At around three years of age, children begin to show a preference for same-sex peer affiliations. This gender segregation occurs in all cultures where children's social groups are large enough to allow choice, and it appears to have important influences on children's development. Different peer group environments may lead to the development of different psychological preferences and skills. They may also foster later gender differences in academic achievement and intimacy. The contributors to this volume of "New Directions for Child Development" examine both the possible developmental precursors and consequences of gender segregation, implicating social, emotional, physiological, and cognitive factors in the emergence and maintenance of individuals' preferences for same-sex peer groups. This is the 65th issue of the journal series "New Directions for Child Development".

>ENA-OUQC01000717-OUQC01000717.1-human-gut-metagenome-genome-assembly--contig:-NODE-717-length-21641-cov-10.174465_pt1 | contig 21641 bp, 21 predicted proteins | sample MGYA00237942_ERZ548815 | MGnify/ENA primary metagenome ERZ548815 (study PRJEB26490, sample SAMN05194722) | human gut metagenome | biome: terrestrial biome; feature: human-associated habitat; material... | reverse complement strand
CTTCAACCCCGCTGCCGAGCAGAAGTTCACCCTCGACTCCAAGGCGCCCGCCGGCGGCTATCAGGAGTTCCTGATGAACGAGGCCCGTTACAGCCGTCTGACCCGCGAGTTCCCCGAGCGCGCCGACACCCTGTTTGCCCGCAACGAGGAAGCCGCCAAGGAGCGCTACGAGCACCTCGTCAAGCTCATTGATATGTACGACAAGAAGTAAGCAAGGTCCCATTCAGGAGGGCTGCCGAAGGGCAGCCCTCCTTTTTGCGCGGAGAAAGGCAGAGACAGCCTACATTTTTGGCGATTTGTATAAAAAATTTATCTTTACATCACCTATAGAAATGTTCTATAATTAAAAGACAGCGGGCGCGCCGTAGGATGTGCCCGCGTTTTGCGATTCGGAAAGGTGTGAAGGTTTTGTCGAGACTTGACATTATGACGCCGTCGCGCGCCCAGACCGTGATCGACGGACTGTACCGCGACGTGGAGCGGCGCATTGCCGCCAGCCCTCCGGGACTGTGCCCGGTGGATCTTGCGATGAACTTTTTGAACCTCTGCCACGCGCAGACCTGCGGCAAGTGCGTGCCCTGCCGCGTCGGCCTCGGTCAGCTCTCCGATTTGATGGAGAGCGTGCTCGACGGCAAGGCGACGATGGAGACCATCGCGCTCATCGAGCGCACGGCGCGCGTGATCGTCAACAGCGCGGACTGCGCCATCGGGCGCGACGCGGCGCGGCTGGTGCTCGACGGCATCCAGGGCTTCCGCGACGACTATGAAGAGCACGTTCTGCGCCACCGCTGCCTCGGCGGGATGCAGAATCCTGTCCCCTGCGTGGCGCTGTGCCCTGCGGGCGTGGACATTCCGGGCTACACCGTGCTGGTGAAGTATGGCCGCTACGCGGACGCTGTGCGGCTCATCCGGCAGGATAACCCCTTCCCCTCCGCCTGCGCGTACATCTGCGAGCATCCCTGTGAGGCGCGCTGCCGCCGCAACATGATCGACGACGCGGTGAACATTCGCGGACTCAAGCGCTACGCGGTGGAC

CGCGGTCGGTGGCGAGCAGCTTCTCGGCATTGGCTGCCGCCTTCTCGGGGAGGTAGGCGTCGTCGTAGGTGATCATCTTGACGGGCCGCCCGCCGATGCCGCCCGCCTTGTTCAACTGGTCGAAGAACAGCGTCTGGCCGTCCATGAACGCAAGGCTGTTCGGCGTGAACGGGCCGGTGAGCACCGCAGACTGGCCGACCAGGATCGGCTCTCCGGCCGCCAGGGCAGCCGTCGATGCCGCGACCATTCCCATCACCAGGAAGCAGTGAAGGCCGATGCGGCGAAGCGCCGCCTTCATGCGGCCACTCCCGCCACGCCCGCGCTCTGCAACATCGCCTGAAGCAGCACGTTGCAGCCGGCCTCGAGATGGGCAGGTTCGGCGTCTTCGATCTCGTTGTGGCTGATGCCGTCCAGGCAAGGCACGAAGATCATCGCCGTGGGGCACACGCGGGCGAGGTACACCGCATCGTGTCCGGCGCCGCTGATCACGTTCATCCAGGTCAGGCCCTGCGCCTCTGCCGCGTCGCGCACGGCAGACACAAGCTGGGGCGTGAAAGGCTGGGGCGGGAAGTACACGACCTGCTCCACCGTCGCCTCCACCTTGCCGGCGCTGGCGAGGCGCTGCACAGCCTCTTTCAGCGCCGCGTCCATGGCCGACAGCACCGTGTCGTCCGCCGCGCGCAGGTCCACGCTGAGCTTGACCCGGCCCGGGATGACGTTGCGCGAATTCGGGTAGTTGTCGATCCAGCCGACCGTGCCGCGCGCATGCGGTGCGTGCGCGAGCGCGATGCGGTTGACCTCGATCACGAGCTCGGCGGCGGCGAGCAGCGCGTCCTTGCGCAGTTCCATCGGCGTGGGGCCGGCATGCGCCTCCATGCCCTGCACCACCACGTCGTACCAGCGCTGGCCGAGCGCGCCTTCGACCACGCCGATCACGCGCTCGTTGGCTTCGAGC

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CAMPBELL LEAPER is assistant professor of psychology at the University of California, Santa Cruz.
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Descrizione libro Jossey-Bass, 1994. Paperback. Condizione libro: New. 1. Codice libro della libreria DADAX0787999857